Convenience, easy maintenance, safety and security, and recreation – these are what top real estate developers in the Philippines offer to condominium dwellers. Hence, many choose to rent condominiums as a second home (while maintaining their own homes) – in order to escape the commuting hassles of contemporary living while enjoying the perks of condo living.

For renters, however, choosing the right condominium is just the first step. A rental agreement is covered by a contract that is legally binding, thus requiring careful attention. Here is a guide for first-time renters to avoid falling into the common pitfalls.

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1. Who will sign the contract?

The owner has the property rights on the condominium, so make sure you are transacting and signing a contract with the legal owner, or at least his authorized representative. To be certain, ask for a copy of the property title. Any representation must be evidenced too by a written authorization.

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2. What is covered by my initial payment?

The contract must itemize the initial payment – how much is allotted for the initial rent, advance rental, and security deposit. This is to avoid any confusion that may occur upon termination of the contract.

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3. What is covered by my monthly payments?

The succeeding monthly payments typically cover the basic rental only. However, the owner may require you to pay for other charges such as monthly association dues and parking rentals through him. In which case, ask for an acknowledgement receipt from your owner and ensure that your payments are properly forwarded; else you may be charged with penalties by the condominium management.

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4. When are my monthly payments due?

Monthly rentals are typically due either at the beginning or end of each month. For every payment, ask for a receipt indicating the period covered by your payment.

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5. Of all the other charges, which ones are for the owner’s account, and which ones are mine?

Renters are generally liable for utility charges such as electricity, water, telephone and internet connection, while owners are liable for real property taxes. All these and other charges should be clearly stipulated in your contract too.

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6. What is included in the property?

One of the common condo turnover problems, especially when renting a furnished condo, is lack of proper endorsement of items. Upon turnover, both owner and tenant must sign an inventory of items included in the unit to avoid any confusion upon termination of rent.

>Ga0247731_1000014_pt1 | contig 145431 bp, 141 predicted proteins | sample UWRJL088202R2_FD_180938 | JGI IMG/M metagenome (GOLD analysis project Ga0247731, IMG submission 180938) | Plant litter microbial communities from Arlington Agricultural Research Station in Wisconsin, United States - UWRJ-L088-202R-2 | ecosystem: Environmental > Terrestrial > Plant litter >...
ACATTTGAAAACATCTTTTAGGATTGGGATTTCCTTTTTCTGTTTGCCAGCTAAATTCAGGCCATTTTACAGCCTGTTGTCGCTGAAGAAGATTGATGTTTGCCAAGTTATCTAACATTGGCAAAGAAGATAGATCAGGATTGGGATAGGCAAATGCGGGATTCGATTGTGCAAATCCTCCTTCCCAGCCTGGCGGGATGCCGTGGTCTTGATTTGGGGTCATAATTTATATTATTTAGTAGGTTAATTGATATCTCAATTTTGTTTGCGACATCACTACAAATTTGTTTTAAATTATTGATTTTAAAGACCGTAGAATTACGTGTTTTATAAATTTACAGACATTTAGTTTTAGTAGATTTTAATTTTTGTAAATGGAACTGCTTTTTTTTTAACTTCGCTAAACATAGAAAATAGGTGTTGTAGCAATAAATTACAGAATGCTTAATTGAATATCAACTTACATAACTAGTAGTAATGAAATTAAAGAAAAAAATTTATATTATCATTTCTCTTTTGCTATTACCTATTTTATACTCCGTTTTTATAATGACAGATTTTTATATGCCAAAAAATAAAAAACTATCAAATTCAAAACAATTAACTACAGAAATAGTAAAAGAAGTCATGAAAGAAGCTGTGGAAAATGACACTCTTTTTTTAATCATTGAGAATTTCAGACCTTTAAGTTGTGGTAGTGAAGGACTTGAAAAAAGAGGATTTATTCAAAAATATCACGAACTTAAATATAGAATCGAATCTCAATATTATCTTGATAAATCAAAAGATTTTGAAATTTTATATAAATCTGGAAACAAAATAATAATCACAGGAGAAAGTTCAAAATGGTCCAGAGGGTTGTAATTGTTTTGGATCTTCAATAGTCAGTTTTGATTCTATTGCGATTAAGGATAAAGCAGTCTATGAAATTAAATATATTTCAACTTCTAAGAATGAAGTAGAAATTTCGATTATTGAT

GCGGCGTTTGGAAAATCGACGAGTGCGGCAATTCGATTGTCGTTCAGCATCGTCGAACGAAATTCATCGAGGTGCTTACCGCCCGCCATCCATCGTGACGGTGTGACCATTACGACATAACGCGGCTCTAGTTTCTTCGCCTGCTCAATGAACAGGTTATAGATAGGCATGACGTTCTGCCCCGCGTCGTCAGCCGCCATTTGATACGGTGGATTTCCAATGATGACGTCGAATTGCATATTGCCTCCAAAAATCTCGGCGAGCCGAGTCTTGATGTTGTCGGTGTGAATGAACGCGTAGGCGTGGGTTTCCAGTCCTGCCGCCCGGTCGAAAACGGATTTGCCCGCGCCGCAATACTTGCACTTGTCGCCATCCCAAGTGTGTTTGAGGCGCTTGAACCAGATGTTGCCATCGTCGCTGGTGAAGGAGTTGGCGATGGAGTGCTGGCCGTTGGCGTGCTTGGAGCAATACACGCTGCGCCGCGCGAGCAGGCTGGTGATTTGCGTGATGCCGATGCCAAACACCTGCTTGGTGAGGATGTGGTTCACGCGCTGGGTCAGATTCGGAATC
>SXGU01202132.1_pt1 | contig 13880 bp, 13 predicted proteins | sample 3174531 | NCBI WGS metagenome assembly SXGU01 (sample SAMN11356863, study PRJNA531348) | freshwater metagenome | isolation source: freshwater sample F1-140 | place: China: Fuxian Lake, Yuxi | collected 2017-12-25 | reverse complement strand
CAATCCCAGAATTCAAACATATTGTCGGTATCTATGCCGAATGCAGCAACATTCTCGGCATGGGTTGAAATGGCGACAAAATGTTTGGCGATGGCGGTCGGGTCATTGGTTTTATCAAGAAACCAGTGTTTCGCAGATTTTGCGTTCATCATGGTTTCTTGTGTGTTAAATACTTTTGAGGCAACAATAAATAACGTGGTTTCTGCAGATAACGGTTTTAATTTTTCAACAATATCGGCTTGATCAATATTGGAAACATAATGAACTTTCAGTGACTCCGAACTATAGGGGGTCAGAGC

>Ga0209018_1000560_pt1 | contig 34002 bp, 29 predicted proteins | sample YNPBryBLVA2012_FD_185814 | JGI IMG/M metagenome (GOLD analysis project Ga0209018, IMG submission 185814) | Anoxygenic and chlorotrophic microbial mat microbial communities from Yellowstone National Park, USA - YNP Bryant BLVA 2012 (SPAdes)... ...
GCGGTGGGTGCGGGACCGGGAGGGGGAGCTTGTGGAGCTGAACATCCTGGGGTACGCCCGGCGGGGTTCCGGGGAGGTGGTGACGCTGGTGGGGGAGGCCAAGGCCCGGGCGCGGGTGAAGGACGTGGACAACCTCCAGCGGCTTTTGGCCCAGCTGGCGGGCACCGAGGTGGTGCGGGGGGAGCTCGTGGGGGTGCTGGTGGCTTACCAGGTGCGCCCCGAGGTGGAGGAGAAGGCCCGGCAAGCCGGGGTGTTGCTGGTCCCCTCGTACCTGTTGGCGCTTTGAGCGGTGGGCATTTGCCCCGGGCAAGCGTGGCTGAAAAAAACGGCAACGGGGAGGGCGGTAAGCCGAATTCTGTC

Rosewood Pointe, DMCI Property

Rosewood Pointe, DMCI Property

7. Is the property in good condition?

Even before signing a contract, make sure that the property is in good condition – without leaks or jammed doorknobs. When renting a furnished unit, make sure that the appliances are in good working condition. Once the contract is signed and the keys are endorsed, the condo turnover process is deemed completed, so the tenant begins to assume responsibility for proper maintenance.

The Redwood, DMCI Homes

The Redwood, DMCI Homes

8. Is it free from liens?

Tenants must also ensure that the property rented is free from liens and encumbrances, and that all previous utility bills and fees have been paid. Although you are not legally liable for such payments, you may suffer the consequence for such non-payment through ejection or utility disconnection.

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9. When does the contract begin?

The contract may begin upon turnover of the unit or upon moving in, depending on the mutual agreement between the landlord and tenant. Commencement date must be clearly stated in the contract to avoid liabilities on previous charges.

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10. When does the contract end?

It is equally important to note the termination of the contract. Pre-termination by the tenant is usually subject to penalties, as well as forfeits his right to utilize the advance rental payment and redeem the security deposit.

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11. When will the advance payment be applied?